The West Loop charmer attracts food lovers from around the country. Despite its notoriously uncomfortable seating, the food has always been the draw.
"Like hot food out of a wood-fired oven? Dates, focaccia, brandade; open late, open early. Great wine. Lots of wine. Sitting close to other people," said Erling Wu-Bower, Avec.
Wu-Bower should know the scene at Avec. He worked there for three years, then left to go to the Publican- only to returned a month ago to take the reins from Koren Grieveson.
Grieveson had run the kitchen since it opened. Wu-Bower has big shoes to fill, but he's not changing the philosophy.
"Focusing in on the Mediterranean; on the Mediterranean rim, like Southern Mediterranean: Morocco, Tunisia, Sicily, Corsica, Spain," he said.
Merluza- also known as hake- is seared skin-side down, eventually basted in brown butter, over a bed of white gazpacho thickened with raw almonds, fried bread and sherry vinegar. The fish is plated, then crowned with a bright salad of ruby red grapefruit, charred Italian lettuces and scallions. It is seasoned with pastis and vinegar, and drizzled with a jolt of chili oil.
Wu-Bower says he is not about to mess with all-time favorites like the chorizo-stuffed dates or the focaccia- made to-order, split and spread with a rich combo of ricotta and taleggio cheeses and a healthy drizzle of truffle oil. But he's making incremental steps.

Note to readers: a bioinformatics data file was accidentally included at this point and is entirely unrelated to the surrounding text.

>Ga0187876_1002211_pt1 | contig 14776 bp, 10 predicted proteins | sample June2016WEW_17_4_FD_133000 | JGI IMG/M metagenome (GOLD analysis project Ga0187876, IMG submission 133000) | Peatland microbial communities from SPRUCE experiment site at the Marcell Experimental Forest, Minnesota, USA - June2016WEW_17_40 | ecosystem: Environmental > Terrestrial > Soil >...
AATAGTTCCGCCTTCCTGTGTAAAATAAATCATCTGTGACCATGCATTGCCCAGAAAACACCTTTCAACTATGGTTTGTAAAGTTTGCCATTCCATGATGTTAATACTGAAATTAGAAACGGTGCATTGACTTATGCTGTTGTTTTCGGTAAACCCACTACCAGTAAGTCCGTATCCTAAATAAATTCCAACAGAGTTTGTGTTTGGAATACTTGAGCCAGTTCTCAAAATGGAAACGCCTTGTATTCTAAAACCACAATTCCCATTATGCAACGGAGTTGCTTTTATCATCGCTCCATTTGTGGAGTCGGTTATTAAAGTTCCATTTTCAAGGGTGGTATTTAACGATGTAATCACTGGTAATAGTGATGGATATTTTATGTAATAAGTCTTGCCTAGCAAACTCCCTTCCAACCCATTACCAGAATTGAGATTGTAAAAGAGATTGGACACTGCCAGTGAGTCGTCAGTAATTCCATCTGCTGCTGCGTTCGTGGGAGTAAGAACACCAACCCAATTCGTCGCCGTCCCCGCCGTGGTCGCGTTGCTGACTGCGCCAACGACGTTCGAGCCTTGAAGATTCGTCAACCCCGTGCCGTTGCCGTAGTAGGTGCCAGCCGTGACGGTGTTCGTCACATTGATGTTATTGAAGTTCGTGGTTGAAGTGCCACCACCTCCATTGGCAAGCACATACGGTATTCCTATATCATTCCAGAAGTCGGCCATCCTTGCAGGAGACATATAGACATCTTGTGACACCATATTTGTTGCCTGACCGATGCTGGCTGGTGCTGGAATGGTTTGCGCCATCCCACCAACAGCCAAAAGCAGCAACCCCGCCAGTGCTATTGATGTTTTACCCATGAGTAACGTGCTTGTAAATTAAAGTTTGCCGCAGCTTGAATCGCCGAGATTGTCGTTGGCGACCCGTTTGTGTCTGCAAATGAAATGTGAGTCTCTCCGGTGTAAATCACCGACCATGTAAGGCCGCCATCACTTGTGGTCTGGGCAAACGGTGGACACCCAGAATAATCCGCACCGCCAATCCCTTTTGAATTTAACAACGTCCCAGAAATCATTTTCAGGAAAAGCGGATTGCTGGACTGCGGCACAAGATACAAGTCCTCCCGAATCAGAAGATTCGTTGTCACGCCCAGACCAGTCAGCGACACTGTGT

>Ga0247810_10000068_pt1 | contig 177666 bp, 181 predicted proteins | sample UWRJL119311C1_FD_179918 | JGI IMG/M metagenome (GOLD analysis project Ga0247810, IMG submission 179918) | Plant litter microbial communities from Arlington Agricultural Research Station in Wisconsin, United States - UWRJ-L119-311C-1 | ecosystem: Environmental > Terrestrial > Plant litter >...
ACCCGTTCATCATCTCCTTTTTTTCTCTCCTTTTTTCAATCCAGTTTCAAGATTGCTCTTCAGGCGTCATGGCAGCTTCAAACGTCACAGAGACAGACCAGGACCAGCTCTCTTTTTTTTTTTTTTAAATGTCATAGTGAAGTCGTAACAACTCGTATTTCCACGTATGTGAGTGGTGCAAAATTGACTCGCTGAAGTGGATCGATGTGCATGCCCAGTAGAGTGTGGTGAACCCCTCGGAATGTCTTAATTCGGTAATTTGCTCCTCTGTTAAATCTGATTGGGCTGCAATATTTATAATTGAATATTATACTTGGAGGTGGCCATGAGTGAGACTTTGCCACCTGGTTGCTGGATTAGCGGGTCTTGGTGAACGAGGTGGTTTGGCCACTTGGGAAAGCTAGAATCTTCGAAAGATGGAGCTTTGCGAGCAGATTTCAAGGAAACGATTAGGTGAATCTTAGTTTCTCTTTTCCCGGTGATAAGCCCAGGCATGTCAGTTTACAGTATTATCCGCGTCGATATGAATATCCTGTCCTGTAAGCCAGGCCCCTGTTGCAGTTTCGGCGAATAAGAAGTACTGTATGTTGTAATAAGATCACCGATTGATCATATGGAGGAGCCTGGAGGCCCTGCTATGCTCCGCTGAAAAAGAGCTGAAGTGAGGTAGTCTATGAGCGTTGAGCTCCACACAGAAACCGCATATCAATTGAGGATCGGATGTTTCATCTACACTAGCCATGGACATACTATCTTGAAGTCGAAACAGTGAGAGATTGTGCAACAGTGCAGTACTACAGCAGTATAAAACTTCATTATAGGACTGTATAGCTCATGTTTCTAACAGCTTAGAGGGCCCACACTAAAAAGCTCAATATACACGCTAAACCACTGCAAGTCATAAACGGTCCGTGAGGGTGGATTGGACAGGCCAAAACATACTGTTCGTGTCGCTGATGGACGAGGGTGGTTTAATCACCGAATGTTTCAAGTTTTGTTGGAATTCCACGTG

"Doing a few more braised meats, working with a little more peppers; little more butter here and there. A little bit more spice, more vinegar," said Wu-Bower.
Veal breast, for example, is braised for six hours, Portuguese style with chilies, lemon, oregano and garlic.
Capers, brown sugar and chili flakes are added to the pan- along with the veal's braising liquid and a bit of butter. The luscious meat is plated with coins of sweet potato, then showered in pomegranates, almonds, parsley and herbs.
Another new addition: a hearty bruschetta featuring 'nduja - a Calabrian salami spread - slathered on thick, olive oil-laden sourdough, plus a mound of farmer's cheese and basil. It's new to regulars, but its style is absolutely old-school.
So the philosophy hasn't changed at Avec. You'll see a little more vinegar here, some more chili there. But at its core, you will taste the same rustic, hearty, peasant Mediterranean food that's come to define this restaurant over the past decade.
The restaurant opens at 3:30 p.m. On weekends, the kitchen stays open until 1:00 a.m.